The building of the Teatro Real, as we know it today, is the product of various renovations over its lifetime of more than one hundred and fifty years. This visit allows you to explore the most emblematic spaces of the Teatre, along with unique places, closed to the public.
Since its opening in 1850, the building has undergone various renovations, different uses and temporary closures.
The current building was completely renovated in 1997, and now has 65,000 m2 of floor space and a seating capacity of 1,746. It also has one of the most advanced and innovative stages of European theatres.
The first thing that strikes the visitor to the Vergara Room as one steps on the carpet is the care with which this room has been decorated with outstanding works of art, such as the eighteenth century console table and nineteenth century oil paintings: Una poesía by Juan José Zapater, Estudio del natural by Luis Larmig and Tres alegorías by Verger Fioretti and García Mencía, all of which belong to the collection of the Museo del Prado.
The highlight of the Arrieta Room is the chandelier that once decorated the original Royal Box before the Theatre's refurbishment and now presides over and illuminates this space. The intricate tapestries that decorate its walls were crafted in Brussels and Spain's Real Fábrica de Tapices during the 17th and 18th centuries.
The Ballroom has a theatrical decoration at the hands of Pascua Ortega draws inspiration to the original theatre boxes. The decorations include operatic costumes used in performances such as Aida and Ana Bolena, as well as musical instruments. But the room's defining feature is the ceiling, with 630 fibre-optic lights that represent the stars in the night sky over Madrid.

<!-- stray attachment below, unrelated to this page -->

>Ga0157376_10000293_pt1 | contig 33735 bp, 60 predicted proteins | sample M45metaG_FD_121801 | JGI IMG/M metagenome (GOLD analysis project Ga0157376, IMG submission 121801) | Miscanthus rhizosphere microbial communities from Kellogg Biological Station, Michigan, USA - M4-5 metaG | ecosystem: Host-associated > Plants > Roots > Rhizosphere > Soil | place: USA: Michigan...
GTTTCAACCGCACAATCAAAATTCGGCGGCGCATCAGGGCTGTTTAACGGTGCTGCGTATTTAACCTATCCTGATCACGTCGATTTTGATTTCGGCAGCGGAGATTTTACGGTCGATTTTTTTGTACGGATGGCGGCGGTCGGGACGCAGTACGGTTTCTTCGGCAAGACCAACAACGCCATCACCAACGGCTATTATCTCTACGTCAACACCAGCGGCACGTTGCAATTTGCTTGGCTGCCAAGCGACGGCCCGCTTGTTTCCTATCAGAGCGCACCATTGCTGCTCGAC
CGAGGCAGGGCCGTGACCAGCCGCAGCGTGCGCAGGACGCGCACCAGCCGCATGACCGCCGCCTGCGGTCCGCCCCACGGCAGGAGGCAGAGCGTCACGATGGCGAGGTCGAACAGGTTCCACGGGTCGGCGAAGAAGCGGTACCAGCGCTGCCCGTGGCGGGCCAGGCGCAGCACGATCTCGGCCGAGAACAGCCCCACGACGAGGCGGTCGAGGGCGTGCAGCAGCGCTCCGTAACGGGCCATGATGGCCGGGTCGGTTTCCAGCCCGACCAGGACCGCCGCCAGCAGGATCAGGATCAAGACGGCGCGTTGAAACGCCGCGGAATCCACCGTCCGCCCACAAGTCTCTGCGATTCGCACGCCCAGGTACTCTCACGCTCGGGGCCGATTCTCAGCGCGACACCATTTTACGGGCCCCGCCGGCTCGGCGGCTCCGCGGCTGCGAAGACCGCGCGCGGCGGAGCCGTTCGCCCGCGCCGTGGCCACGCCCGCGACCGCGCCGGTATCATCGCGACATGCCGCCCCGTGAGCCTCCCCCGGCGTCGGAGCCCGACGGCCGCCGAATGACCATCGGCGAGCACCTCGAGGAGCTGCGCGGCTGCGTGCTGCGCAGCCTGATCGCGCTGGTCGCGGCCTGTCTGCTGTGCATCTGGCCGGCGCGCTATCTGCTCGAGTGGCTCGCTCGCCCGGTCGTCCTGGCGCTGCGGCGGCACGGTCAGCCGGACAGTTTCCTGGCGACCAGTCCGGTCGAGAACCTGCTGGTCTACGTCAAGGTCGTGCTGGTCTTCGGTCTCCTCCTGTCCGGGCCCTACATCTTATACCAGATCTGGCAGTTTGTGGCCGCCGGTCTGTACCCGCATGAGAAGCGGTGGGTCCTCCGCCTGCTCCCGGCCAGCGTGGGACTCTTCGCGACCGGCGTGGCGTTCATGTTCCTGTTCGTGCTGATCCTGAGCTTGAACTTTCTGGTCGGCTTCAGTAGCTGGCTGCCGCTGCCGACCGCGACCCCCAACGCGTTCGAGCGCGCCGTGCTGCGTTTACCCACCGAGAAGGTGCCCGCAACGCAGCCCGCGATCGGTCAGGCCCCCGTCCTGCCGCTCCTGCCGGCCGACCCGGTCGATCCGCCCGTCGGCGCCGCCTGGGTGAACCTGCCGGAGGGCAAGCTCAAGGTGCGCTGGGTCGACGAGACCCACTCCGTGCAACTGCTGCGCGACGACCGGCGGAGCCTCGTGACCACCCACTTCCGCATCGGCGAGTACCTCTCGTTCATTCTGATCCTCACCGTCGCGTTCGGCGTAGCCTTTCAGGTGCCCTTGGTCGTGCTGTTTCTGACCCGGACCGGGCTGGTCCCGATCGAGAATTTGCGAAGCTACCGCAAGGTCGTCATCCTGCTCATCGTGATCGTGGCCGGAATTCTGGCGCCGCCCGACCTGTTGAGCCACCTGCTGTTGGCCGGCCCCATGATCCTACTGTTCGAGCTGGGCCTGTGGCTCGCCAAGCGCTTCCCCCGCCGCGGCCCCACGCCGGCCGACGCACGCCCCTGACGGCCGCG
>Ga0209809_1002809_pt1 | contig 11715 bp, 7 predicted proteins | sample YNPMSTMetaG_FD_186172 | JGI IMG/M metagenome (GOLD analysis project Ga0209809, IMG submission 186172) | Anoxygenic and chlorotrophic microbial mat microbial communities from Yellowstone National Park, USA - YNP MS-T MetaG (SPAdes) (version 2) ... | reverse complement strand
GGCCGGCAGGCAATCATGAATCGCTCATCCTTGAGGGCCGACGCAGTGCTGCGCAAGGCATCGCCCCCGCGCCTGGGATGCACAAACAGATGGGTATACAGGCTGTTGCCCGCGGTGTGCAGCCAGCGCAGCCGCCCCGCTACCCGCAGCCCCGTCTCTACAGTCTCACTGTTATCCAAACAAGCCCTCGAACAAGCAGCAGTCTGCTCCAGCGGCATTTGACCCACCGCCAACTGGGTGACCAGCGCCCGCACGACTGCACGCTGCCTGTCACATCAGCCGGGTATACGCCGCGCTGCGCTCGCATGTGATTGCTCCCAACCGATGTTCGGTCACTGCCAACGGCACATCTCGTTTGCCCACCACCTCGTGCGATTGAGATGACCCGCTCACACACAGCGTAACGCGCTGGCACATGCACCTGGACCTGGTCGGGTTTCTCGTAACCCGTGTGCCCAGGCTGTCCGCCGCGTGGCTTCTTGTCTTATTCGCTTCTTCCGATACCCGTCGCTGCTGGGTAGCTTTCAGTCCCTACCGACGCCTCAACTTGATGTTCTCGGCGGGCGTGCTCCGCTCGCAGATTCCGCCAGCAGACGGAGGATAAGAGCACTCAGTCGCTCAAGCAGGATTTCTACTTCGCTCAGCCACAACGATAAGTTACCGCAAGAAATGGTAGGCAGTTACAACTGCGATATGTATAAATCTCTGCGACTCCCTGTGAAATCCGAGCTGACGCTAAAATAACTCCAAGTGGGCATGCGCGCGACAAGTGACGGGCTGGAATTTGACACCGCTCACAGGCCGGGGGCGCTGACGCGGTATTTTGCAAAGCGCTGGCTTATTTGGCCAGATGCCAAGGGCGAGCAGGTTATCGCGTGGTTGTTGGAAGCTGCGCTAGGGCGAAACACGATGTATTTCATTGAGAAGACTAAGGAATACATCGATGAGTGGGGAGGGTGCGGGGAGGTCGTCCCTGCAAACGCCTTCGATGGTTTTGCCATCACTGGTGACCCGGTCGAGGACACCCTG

Este es uno de esos lugares del Teatro Real en los que se puede decir que una obra de arte está enmarcada por otra. Y es que a la moderna decoración y diseño del Café de Palacio, con maderas de cedro libanés, estuco y mármoles, hay que sumar la colección de cuadros cedidos por el Museo Centro de Arte Reina Sofía y la Comunidad de Madrid, de autores tan reconocidos como Cuixart, Canogar, Barjola, Bores, Equipo Crónica, Rivera, Delgado o Macarrón.
The orchestra rehearsal room, or Manuel de Falla room, wood paneled, enveloped by the curved surface of the roof providing the space needed for musical notes to resonate in the best conditions. Large wooden umbrellas have the dual function of lighting and refining the acoustics, forming a unique and cozy space that includes a showcase of old Madrid through the colonnade of the facade.